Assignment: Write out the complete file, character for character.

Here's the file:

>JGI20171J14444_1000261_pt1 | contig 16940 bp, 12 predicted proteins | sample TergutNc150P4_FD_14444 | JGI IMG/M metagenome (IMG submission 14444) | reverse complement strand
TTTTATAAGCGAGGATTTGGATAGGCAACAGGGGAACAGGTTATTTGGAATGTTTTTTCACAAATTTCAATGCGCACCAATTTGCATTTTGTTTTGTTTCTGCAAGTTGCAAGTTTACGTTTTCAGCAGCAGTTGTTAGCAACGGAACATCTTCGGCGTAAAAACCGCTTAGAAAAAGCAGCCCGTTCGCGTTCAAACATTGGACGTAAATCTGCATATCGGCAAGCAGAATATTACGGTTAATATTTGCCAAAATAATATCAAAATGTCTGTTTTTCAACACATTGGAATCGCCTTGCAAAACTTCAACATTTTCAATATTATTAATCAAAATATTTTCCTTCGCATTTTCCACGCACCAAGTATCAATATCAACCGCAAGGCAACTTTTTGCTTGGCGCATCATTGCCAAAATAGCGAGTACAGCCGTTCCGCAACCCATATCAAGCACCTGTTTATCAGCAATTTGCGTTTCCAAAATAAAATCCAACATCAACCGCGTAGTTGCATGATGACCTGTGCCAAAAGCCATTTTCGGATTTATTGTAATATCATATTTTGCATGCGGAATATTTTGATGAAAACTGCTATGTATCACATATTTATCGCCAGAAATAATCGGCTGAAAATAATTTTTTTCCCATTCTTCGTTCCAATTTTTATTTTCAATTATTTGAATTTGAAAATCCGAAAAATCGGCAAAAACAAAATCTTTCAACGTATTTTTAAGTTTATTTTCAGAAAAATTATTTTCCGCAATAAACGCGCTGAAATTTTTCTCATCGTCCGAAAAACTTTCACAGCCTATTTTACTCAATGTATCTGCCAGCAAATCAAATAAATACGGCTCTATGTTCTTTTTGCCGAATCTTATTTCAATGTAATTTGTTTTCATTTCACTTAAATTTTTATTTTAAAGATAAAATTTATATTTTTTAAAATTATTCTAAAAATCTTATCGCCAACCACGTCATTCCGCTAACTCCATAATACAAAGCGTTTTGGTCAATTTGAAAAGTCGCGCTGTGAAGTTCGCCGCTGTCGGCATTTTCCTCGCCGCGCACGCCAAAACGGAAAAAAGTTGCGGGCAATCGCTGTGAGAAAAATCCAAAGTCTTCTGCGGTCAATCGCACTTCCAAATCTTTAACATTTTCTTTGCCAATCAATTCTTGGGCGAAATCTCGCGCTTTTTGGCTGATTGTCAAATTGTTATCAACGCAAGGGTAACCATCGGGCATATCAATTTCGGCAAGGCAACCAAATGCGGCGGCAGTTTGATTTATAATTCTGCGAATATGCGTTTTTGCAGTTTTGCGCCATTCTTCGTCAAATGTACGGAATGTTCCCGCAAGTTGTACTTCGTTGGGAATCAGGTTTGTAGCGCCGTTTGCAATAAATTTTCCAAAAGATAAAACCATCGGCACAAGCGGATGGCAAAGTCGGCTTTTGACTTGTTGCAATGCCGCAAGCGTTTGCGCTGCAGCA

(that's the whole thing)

>JGI20171J14444_1000261_pt1 | contig 16940 bp, 12 predicted proteins | sample TergutNc150P4_FD_14444 | JGI IMG/M metagenome (IMG submission 14444) | reverse complement strand
TTTTATAAGCGAGGATTTGGATAGGCAACAGGGGAACAGGTTATTTGGAATGTTTTTTCACAAATTTCAATGCGCACCAATTTGCATTTTGTTTTGTTTCTGCAAGTTGCAAGTTTACGTTTTCAGCAGCAGTTGTTAGCAACGGAACATCTTCGGCGTAAAAACCGCTTAGAAAAAGCAGCCCGTTCGCGTTCAAACATTGGACGTAAATCTGCATATCGGCAAGCAGAATATTACGGTTAATATTTGCCAAAATAATATCAAAATGTCTGTTTTTCAACACATTGGAATCGCCTTGCAAAACTTCAACATTTTCAATATTATTAATCAAAATATTTTCCTTCGCATTTTCCACGCACCAAGTATCAATATCAACCGCAAGGCAACTTTTTGCTTGGCGCATCATTGCCAAAATAGCGAGTACAGCCGTTCCGCAACCCATATCAAGCACCTGTTTATCAGCAATTTGCGTTTCCAAAATAAAATCCAACATCAACCGCGTAGTTGCATGATGACCTGTGCCAAAAGCCATTTTCGGATTTATTGTAATATCATATTTTGCATGCGGAATATTTTGATGAAAACTGCTATGTATCACATATTTATCGCCAGAAATAATCGGCTGAAAATAATTTTTTTCCCATTCTTCGTTCCAATTTTTATTTTCAATTATTTGAATTTGAAAATCCGAAAAATCGGCAAAAACAAAATCTTTCAACGTATTTTTAAGTTTATTTTCAGAAAAATTATTTTCCGCAATAAACGCGCTGAAATTTTTCTCATCGTCCGAAAAACTTTCACAGCCTATTTTACTCAATGTATCTGCCAGCAAATCAAATAAATACGGCTCTATGTTCTTTTTGCCGAATCTTATTTCAATGTAATTTGTTTTCATTTCACTTAAATTTTTATTTTAAAGATAAAATTTATATTTTTTAAAATTATTCTAAAAATCTTATCGCCAACCACGTCATTCCGCTAACTCCATAATACAAAGCGTTTTGGTCAATTTGAAAAGTCGCGCTGTGAAGTTCGCCGCTGTCGGCATTTTCCTCGCCGCGCACGCCAAAACGGAAAAAAGTTGCGGGCAATCGCTGTGAGAAAAATCCAAAGTCTTCTGCGGTCAATCGCACTTCCAAATCTTTAACATTTTCTTTGCCAATCAATTCTTGGGCGAAATCTCGCGCTTTTTGGCTGATTGTCAAATTGTTATCAACGCAAGGGTAACCATCGGGCATATCAATTTCGGCAAGGCAACCAAATGCGGCGGCAGTTTGATTTATAATTCTGCGAATATGCGTTTTTGCAGTTTTGCGCCATTCTTCGTCAAATGTACGGAATGTTCCCGCAAGTTGTACTTCGTTGGGAATCAGGTTTGTAGCGCCGTTTGCAATAAATTTTCCAAAAGATAAAACCATCGGCACAAGCGGATGGCAAAGTCGGCTTTTGACTTGTTGCAATGCCGCAAGCGTTTGCGCTGCAGCA